The slowdown, both at home and abroad, is concentrated in manufacturing, and does not appear to be letting up there quite yet. The ISM Manufacturing Index fell −0.9 in December to 47.2, its fifth straight month in contraction and its lowest level since June 2009. (Purchasing manager surveys also show manufacturing in Germany and much of the Eurozone, as well as Japan, in a sustained contraction). Durable goods orders fell −2.1% in November, down −3.8% from a year ago, while freight shipments by truck, rail, air, and barge were down −3.3% year-on-year. In one potential bright spot, core capital goods orders rose +0.2% in November, pushing them back into positive territory year-on-year, after four months in the red signaled a possible recession risk.
Despite these headwinds, the economy continued to add new jobs at a steady pace, an average of +180,000 per month through November, down from +223,000 for all of 2018. Even manufacturing jobs grew at rate of +6,000 per month, albeit a noticeable step down from +22,000 the year before. As a result, U.S. consumers remain confident and willing to spend. Personal incomes were up an impressive +4.5% in November, compared a year ago, and consumer spending was up a solid +3.9%. Auto sales have struggled, and likely fell below a benchmark 17.0 million in 2019, but lower mortgage rates helped prompt a highly visible rebound in the U.S. housing market. New home sales in November were up a striking +16.9% from a year ago, while new housing permits—which raised possible recession flags last year by falling into negative territory—were up a vigorous +10.5%. Unlike its manufacturing counterpart, the ISM Non-Manufacturing gauge—which covers a much larger portion of the economy—rose +1.1 points in December to 55.0, reflecting continued growth momentum.
Fed rate cuts have helped curb the dollar’s climb, which in turn has helped stabilize the U.S. trade deficit. While markets may welcome the anticipated signing of a “Phase I” trade deal with China and ratification of the revised NAFTA agreement with Canada and Mexico, we are skeptical that trade peace is about to break out. The deal with China is mainly a ceasefire; even if it holds, most tariffs remain in place, and there are plenty of sore spots in the relationship that will continue to create trouble and uncertainty. U.S. moves to disable the WTO’s dispute resolution mechanism may prevent it from striking down recent U.S. trade measures, but could lead to more trade friction globally—a particular concern for Britain, which is looking to WTO as its lifeboat in case of a no-deal Brexit. The U.K.’s recent election cheered markets by giving the appearance of some sort of decision on Brexit. In fact, all of the tough choices still need to be made; Johnson’s “decisive” victory just means they can’t be put off much longer.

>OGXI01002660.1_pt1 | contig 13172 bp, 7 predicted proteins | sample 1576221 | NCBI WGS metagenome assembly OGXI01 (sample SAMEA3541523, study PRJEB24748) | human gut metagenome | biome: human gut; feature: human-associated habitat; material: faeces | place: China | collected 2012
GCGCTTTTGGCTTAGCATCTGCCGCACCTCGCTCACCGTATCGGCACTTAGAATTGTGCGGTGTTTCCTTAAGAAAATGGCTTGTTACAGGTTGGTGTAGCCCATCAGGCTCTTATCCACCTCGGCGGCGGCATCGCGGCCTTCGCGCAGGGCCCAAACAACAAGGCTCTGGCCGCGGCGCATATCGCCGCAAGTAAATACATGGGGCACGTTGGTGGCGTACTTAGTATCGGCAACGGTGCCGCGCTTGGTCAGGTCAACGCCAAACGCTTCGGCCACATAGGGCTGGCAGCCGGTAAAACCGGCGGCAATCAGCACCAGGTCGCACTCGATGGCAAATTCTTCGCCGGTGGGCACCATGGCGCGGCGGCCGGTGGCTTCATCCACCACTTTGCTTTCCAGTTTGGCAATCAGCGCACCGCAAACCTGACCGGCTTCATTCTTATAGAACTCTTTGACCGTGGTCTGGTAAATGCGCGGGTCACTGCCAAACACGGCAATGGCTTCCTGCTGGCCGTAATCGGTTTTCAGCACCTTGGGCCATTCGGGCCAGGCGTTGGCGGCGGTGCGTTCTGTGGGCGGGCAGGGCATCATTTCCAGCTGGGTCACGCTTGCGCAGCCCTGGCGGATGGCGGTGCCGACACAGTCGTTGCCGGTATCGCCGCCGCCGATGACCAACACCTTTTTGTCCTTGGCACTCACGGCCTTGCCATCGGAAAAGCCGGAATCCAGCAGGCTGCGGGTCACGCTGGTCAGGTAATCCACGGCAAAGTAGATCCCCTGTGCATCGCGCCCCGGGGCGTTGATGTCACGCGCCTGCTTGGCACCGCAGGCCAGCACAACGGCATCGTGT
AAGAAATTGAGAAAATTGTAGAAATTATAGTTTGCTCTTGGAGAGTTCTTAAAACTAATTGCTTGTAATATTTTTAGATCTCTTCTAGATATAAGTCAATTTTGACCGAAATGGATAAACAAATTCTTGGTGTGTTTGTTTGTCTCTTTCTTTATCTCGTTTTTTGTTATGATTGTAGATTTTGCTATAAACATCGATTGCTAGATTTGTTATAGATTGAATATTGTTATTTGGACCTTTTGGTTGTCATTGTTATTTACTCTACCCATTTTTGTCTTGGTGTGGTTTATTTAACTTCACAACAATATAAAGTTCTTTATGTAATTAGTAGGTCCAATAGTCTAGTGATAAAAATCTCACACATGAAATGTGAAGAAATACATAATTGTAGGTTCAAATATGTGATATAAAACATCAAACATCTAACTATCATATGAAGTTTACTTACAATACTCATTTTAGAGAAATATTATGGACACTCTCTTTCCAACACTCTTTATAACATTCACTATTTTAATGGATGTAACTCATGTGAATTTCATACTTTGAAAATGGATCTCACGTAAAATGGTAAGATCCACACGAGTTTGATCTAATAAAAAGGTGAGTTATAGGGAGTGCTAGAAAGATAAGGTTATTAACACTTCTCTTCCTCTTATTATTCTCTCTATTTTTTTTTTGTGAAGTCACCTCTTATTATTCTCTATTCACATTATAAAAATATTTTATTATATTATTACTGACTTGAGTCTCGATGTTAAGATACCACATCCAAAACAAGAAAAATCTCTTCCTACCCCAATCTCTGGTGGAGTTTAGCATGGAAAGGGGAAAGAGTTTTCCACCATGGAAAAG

Amid these uncertainties, U.S. corporate earnings have hit a slow patch. After-tax corporate profits in Q3, for the economy as a whole, were down −1.1% from a year ago. S&P 500 quarterly operating earnings per share (EPS) in Q4 are expected to up be up +14.7% from a year ago, but only because of a precipitous fall in Q4 the previous year; in fact, they are expected to be little changed from Q3, when they were down −3.8% y/y. For 2019 as a whole, EPS should be up about +4% from 2018, boosted in part by record share buybacks in the first half of the year. But this masks uneven results: six out of 11 sectors saw year-on-year declines, and only two—health care and financials—saw significant earnings growth. Rising share prices have somewhat outpaced earnings growth and are expected to push the 12-month trailing P/E ratio for the S&P 500 to 20.4x, its highest quarter-end level in three years. This rise in equity valuations, along with the latest rebound in 10-year Treasury rates, has narrowed the Equity Risk Premium from 5.9% in June to 5.2% at year-end, though this remains well above the long-term historical average of 4.2% and continues to favor exposure to equity risk.
We may not be ready to pop any champagne bottles, but the past year’s stock market gains have been testament to the importance of maintaining perspective and discipline in the face of uncertainty. Growth has slowed, and the economic outlook remains mixed, but the persistence of low inflation and low interest rates is a supportive factor to both the economy and markets that no investor should ignore. They help explain why markets are riding high, even if the economy isn’t.
This communication contains the personal opinions, as of the date set forth herein, about the securities, investments and/or economic subjects discussed by Mr. Chovanec. No part of Mr. Chovanec’s compensation was, is or will be related to any specific views contained in these materials. This communication is intended for information purposes only and does not recommend or solicit the purchase or sale of specific securities or investment services. Readers should not infer or assume that any securities, sectors or markets described were or will be profitable or are appropriate to meet the objectives, situation or needs of a particular individual or family, as the implementation of any financial strategy should only be made after consultation with your attorney, tax advisor and investment advisor. All material presented is compiled from sources believed to be reliable, but accuracy or completeness cannot be guaranteed. © Silvercrest Asset Management Group LLC